Russia’s Deputy Prime Minister and recently appointed special presidential envoy “for Transnistria,” Dmitry Rogozin, addressed the Tiraspol conference by video. Unlike the Foreign Affairs Ministry, which does not entirely or permanently rule out negotiations on troop withdrawal, Rogozin came close to ruling this out “until such time as political prerequisites to a consolidated, stable, maybe even eternal peace [materialize].” Russian peacekeepers stand guard “on our soil, the soil of those people who used to be united in the Soviet Union and have achieved their independence [alluding to ‘independent’ Abkhazia and South Ossetia as well as Transnistria]” (Olvia-press, July 28).
Colonel-General Valery Yevnevich, currently on active duty as an “aide” [pomoshchnik] to Russian Defense Minister Anatoly Serdyukov, announced in Tiraspol that the ministry has decided to re-equip Russia’s troops in Transnistria with modern armaments. Yevnevich argued that those troops constitute an integral part of Russia’s armed forces and, as such, are included in the re-armament program. Yevnevich had earlier commanded the “Operational Group of Russian Forces in the Transnistria Region of the Republic of Moldova [sic]” from 1995 to 2002, and supervised all of Russia’s “peacekeeping” troops afterward (RIA Novosti, July 27). Rogozin and Serdyukov had first indicated that intention in April (see EDM, April 20).
Nothing was said, however, about requesting Moldova’s consent to upgrading the weaponry of Russian troops on what is legally Moldovan territory. These and quite possibly other Russian officials believe that they need not seek Moldova’s consent to such rearming (which, as they must know, Chisinau would refuse, were it requested). Russia’s military presence itself violates the legally binding principle of “host-country-consent” to the stationing of foreign forces. Re-arming those Russian troops by unilateral decision would further advance the incremental process of de-recognizing Moldova’s territorial integrity in practical terms. It could also set a precedent in Ukraine, where Russia proposes to re-arm its Black Sea Fleet with new weaponry.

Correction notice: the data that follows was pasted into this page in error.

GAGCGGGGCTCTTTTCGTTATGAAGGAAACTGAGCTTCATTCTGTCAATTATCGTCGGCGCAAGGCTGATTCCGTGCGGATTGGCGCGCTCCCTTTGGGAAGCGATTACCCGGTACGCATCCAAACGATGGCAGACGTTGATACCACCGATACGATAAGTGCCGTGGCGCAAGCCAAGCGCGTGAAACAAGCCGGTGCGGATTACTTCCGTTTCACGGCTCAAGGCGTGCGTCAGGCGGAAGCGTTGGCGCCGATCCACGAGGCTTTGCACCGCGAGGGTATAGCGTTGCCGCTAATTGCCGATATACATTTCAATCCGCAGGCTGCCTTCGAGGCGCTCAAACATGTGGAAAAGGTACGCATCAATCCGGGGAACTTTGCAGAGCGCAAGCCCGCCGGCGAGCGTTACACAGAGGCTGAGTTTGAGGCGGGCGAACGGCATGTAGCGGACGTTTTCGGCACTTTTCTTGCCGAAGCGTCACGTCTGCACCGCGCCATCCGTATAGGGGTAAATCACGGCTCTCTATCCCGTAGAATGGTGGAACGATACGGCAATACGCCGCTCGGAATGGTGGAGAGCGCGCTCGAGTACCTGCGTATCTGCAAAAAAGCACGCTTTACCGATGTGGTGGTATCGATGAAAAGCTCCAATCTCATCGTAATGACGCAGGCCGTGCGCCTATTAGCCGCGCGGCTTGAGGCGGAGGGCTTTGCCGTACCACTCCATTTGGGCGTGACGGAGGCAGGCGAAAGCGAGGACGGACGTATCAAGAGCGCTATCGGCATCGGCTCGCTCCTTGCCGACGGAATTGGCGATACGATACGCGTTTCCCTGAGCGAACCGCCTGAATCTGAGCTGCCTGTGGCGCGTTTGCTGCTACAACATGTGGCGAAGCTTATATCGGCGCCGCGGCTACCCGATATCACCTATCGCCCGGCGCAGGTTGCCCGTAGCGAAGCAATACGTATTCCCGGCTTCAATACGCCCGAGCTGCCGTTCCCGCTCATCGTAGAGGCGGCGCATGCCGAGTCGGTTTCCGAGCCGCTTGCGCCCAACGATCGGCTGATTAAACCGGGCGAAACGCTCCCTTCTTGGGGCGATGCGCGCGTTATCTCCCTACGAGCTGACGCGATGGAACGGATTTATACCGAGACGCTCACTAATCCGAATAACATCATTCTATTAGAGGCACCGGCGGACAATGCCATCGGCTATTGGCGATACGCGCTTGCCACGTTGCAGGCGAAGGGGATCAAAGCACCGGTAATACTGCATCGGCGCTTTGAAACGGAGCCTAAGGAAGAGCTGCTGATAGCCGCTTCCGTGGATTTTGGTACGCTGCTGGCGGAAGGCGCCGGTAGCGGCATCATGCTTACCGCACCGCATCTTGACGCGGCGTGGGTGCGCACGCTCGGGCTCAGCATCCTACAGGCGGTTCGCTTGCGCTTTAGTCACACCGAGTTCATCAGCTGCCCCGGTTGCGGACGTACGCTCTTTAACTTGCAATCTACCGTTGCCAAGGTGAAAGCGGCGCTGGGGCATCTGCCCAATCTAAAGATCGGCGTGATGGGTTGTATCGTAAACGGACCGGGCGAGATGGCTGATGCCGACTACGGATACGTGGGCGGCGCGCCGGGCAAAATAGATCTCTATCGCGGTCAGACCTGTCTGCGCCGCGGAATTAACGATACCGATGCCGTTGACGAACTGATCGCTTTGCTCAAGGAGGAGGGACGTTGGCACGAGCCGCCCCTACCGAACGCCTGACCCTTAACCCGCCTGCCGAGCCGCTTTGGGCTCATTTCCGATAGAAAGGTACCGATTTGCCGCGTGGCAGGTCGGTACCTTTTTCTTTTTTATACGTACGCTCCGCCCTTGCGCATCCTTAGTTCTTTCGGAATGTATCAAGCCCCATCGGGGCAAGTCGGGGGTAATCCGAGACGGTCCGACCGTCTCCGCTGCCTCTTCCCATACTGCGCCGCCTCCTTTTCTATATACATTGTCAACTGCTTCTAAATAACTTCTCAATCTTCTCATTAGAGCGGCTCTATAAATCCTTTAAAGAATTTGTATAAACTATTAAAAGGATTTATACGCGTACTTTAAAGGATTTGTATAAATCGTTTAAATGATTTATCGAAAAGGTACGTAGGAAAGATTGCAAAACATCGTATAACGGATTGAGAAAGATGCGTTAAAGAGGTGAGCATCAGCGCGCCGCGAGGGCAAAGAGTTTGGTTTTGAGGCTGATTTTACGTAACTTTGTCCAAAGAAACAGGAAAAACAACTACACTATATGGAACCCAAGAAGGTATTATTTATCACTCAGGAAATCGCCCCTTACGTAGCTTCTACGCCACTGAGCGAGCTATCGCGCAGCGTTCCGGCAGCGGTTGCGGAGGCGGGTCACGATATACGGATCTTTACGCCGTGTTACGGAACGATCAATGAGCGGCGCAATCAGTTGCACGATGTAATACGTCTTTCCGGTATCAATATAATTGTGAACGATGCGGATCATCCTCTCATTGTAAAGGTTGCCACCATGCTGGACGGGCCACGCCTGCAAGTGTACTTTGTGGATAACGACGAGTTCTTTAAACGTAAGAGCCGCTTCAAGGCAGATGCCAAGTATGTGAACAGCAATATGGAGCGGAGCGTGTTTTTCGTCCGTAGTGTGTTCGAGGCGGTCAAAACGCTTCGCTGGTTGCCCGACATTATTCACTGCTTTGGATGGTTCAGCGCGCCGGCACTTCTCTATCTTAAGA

Thus, Russia has used the 20th anniversary of its “peacekeeping” to resurrect old unacceptable demands and add new ones, as pre-conditions to conflict-resolution. The updated list includes: 1) Russian military presence as prerequisite not only to a political resolution, but to negotiations as such; 2) ammunition removal subject to Tiraspol’s consent under the new leadership, as it was under the former one; 3) Moldova’s “federalization” or “confederalization” on a take-it-or-leave it basis; 4) abolition of Moldova’s 2005 organic law, which precludes a federal/confederal setup; 5) re-arming Russian troops irrespective of Moldova’s position; 6) direct Russia-Transnistria relations, excluding Moldova’s authorities from that process, and treating the two parts of Moldova as different entities, de facto institutionalizing the country’s division.
These demands and conditionalities supplement those presented by Rogozin in Chisinau in April, reinforcing them. Overlapping with Karasin’s listing, Rogozin’s demands and conditions included: 1) “Moldova” and “Transnistria” as co-equal parties to negotiations (blurring or erasing the difference in legal status of either of them); 2) Moldova to seek a common assessment with Transnistria regarding the 1992 armed conflict (in which Rogozin claims to have led Russian volunteers fighting against Moldova); 3) Normalization of Moldova-Transnistria economic relations; 4) Moldova to “recognize Russia’s role as the only country with political and military authority in this region”; 5) Any future political settlement “would only be possible on a federal or confederative basis,” creating a “common state” (Primakov Memorandum term, signifying a contractual arrangement between Moldova and Transnistria as co-equal parties) (see EDM, April 20).